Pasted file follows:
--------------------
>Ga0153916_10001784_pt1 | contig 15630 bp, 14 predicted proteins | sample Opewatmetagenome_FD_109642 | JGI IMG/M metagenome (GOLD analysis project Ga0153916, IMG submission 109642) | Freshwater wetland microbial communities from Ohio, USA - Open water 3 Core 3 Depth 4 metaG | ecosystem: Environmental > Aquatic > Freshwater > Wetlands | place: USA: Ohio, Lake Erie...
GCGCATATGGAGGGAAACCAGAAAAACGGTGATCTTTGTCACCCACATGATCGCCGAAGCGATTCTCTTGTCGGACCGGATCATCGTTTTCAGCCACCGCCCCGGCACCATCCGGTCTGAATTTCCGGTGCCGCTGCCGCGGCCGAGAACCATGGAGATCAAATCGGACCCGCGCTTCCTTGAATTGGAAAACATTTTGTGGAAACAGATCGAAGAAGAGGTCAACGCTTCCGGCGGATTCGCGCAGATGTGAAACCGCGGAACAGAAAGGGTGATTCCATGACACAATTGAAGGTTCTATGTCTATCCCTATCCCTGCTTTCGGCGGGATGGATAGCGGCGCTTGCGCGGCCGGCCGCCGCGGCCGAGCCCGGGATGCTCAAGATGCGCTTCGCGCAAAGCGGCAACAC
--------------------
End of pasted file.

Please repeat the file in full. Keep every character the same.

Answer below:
>Ga0153916_10001784_pt1 | contig 15630 bp, 14 predicted proteins | sample Opewatmetagenome_FD_109642 | JGI IMG/M metagenome (GOLD analysis project Ga0153916, IMG submission 109642) | Freshwater wetland microbial communities from Ohio, USA - Open water 3 Core 3 Depth 4 metaG | ecosystem: Environmental > Aquatic > Freshwater > Wetlands | place: USA: Ohio, Lake Erie...
GCGCATATGGAGGGAAACCAGAAAAACGGTGATCTTTGTCACCCACATGATCGCCGAAGCGATTCTCTTGTCGGACCGGATCATCGTTTTCAGCCACCGCCCCGGCACCATCCGGTCTGAATTTCCGGTGCCGCTGCCGCGGCCGAGAACCATGGAGATCAAATCGGACCCGCGCTTCCTTGAATTGGAAAACATTTTGTGGAAACAGATCGAAGAAGAGGTCAACGCTTCCGGCGGATTCGCGCAGATGTGAAACCGCGGAACAGAAAGGGTGATTCCATGACACAATTGAAGGTTCTATGTCTATCCCTATCCCTGCTTTCGGCGGGATGGATAGCGGCGCTTGCGCGGCCGGCCGCCGCGGCCGAGCCCGGGATGCTCAAGATGCGCTTCGCGCAAAGCGGCAACAC